Tag Archives: London Olympics

Larry Slater Shoots Around The Wrestling World

You’d think that a photographer with press passes to every major wrestling event on the planet — including world championships and the Olympics — would make a ton of money from his shots.

You’d be wrong.

Larry Slater — a state champion wrestler on Staples’ 1974 team, now an attorney in Arizona — takes those photos as a hobby.

Leigh Jaynes at the world team wrestling trials. (Photo/Larry Slater)

He pays his way everywhere: to Wrestling Hall of Fame inductions in Oklahoma. To USA Wrestling and international events. To the Beijing Olympics in 2008. To London this summer.

Then he gives his photos away, to anyone who wants them.

Mostly, it’s the wrestlers themselves (and their families). Sometimes, it’s the media.

Larry Slater poses proudly with a signed team photo.

Larry’s expensive hobby began a decade ago. He represented Arizona State University wrestling coach Bobby Douglas during contract negotiations. When Douglas took over as Olympic coach in 2004, Larry started shooting. Back then, it was a way to get good seats at his friend’s tournaments.

Larry’s photographed every national and NCAA championship since then. He spends hours crouching by the side of the mat, then hours more preparing his photos for distribution. He uses sites like Smugmug, and also posts on Facebook.

What does he get out of it?

“Access. Passes. Front row seats. And I get to know the wrestlers personally,” Larry says.

Last May, when the US Greco-Roman team wrestled Republic of Georgia in Chicago, Larry was there. Two months later, a Georgian won a bronze in the Olympics. Larry was proud to provide him with photos.

Larry captures great action off the mat, as well on it. (Photo/Larry Slater)

Midway through London, the Americans had yet to win a medal. But Larry was having a great time. He was watching a sport he loves, meeting world-class athletes, helping promote the sport — and giving them lifetime mementos.

So how does Larry like the Olympics?

He spends most of his time taking or working on photos. But he has gotten out to see the usual tourist sites.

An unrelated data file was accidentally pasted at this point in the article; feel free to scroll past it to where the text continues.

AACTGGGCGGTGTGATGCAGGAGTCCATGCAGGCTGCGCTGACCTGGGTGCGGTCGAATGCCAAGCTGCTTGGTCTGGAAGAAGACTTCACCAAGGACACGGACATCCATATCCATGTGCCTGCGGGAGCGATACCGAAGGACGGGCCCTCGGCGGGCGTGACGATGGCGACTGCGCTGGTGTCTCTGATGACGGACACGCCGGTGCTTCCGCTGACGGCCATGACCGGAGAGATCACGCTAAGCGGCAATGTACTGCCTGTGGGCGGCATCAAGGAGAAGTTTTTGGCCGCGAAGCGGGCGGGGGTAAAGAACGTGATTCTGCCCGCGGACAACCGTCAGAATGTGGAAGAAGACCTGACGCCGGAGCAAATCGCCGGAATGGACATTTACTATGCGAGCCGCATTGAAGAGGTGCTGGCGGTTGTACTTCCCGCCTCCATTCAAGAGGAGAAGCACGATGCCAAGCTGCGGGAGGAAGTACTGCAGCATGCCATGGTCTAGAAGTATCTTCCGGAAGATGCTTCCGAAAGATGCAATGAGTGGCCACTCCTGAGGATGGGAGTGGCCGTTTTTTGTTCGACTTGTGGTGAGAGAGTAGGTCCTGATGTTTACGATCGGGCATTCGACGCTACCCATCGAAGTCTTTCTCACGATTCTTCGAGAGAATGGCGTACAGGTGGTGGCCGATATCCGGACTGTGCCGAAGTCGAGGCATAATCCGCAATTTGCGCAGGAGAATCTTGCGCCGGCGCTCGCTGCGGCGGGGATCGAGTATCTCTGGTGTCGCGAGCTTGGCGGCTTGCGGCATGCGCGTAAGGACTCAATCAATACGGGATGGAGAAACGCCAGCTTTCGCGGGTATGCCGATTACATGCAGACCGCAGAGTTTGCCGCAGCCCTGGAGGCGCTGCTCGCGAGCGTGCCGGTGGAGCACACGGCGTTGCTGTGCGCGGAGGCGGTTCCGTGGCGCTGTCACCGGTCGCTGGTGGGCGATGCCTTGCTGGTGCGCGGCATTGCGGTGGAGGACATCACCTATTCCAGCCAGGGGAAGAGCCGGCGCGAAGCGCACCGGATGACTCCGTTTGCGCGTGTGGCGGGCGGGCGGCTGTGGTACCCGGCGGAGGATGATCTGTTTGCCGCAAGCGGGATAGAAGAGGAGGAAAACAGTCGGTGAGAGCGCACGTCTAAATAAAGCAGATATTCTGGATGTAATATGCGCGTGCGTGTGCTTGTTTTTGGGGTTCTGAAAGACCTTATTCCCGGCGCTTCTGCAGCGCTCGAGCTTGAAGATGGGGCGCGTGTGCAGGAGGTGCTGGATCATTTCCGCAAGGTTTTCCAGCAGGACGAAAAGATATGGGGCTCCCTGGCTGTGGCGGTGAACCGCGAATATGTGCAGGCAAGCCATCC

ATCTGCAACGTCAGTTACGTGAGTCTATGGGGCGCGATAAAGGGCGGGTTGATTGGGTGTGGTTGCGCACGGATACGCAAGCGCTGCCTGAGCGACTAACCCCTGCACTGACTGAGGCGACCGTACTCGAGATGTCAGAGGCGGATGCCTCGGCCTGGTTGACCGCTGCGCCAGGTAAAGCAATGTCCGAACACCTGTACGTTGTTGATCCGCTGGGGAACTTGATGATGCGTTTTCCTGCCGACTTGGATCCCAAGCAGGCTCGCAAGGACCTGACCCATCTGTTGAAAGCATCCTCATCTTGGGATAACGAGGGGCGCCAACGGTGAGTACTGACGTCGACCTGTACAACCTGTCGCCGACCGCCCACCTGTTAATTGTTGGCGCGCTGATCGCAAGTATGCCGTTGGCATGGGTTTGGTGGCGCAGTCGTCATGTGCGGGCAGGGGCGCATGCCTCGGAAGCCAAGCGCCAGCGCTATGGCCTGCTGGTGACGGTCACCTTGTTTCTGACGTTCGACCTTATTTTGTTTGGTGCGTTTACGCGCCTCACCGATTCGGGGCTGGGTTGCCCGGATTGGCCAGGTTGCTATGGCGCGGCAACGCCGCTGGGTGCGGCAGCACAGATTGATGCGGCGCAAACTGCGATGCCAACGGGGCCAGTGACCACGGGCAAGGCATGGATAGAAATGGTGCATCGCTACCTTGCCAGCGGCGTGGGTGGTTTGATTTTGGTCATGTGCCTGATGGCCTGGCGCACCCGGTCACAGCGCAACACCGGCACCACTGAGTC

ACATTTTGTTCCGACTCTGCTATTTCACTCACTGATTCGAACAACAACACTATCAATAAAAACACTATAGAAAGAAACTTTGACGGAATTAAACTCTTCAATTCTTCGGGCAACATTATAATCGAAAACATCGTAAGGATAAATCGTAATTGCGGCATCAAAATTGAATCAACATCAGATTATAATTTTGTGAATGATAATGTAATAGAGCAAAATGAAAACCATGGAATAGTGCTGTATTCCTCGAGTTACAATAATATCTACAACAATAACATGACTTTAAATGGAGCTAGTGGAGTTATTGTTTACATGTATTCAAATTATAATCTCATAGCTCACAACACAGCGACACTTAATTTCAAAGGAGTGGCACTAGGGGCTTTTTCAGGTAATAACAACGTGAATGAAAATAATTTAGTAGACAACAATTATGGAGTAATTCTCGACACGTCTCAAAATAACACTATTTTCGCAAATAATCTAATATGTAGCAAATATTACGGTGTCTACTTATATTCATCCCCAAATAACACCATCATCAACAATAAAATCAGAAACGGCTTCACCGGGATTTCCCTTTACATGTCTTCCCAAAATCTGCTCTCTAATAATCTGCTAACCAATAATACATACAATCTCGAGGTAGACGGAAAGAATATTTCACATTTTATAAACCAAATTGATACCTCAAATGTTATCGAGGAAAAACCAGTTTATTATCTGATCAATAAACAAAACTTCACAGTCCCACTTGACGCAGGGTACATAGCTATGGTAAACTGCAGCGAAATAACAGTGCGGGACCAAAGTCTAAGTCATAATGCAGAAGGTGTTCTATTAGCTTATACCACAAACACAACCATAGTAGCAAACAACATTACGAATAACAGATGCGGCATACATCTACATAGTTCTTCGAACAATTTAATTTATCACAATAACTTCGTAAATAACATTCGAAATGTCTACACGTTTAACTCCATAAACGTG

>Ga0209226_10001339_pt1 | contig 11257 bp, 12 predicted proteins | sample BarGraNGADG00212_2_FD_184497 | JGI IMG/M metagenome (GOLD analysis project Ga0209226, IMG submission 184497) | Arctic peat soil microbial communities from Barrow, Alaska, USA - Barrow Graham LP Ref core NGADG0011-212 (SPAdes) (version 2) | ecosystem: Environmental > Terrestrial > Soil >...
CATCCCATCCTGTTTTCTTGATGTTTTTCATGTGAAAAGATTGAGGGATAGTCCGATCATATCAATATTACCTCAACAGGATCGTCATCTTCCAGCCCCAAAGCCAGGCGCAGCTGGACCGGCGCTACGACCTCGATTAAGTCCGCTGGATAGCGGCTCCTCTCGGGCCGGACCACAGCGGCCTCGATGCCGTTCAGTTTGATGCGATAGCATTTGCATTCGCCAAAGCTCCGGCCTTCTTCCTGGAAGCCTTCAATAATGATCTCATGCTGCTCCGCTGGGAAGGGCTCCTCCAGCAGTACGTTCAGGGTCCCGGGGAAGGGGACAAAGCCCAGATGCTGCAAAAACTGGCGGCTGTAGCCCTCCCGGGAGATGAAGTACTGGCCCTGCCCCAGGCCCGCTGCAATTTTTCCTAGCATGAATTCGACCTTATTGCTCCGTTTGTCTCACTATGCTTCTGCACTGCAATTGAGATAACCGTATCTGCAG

“The organizers have gone above and beyond,” he reports. “Everyone’s been great.”

And — unlike Beijing 4 years ago — “they all speak English.”

(Click here for a link to Larry’s London Olympics website.)

Ann Marie Flynn: Westport’s Own Olympian

When Ann Marie Flynn was an Olympic high jumper, she received the same perks as every other American athlete. A uniform. Housing. And a spending allowance: $2 a day.

Sure, that was the Melbourne games — back in 1956. But still…

Ann Marie — a longtime Westporter who, among other things, is a former Representative Town Meeting (RTM) member — is no longer a high jumper.

Ann Marie Flynn, throwing the hammer.

No, she’s not too old. She’s only 73.

She’s just moved on to other things.

Like discus and shot put. And hammer throwing. Just one year into that new sport last year, she ranked 4th in the nation. Okay, in her age group. But still…

Ann Marie was just 18 when she represented the US at the Melbourne Olympics. A year earlier, competing for New York’s German-American Athletic Club, she’d won the national AAU championship.

Facilities for female athletes back then were almost non-existent. She trained in Brooklyn — squeezing workouts around schoolwork, plus a 5-day-a-week, 3-hour-a-day job. She competed on weekends.

But Ann Marie qualified for the Olympics. The US held strictly to the IOC’s amateur standards. Other countries (Russia, East Germany, ahem) did not.

Ann Marie did not win a medal in Melbourne (She did earn a gold the following year, at the Pan American Games). Still, the Olympic Games were a defining moment in her life.

She realized the importance of friendships forged through international competition. She also made life-long friends on the US team.

In 2006, the squad held a reunion in Indianapolis. “We walked in like we’d seen each other yesterday,” Ann Marie says. “That’s the kind of camaraderie that comes from the games.”

She’s following the 2012 London Olympics avidly. “There are so many changes,” she says. For athletes, coaches and television viewers, she says, “It’s like leaving the dark ages, and coming into the light.”

But one thing hasn’t changed. “The spirit of the games still prevails,” Ann Marie says. “I saw it when everyone walked in for the opening ceremonies, and I know they’ll all feel it when they walk out. Everyone there will have memories they’ll never forget.

“Just like I do.”

Yesterday, as part of the Westport Library’s ongoing airing of the London Olympics, Ann Marie Flynn stopped by to watch — and answer questions. (Photo/Marcia Logan)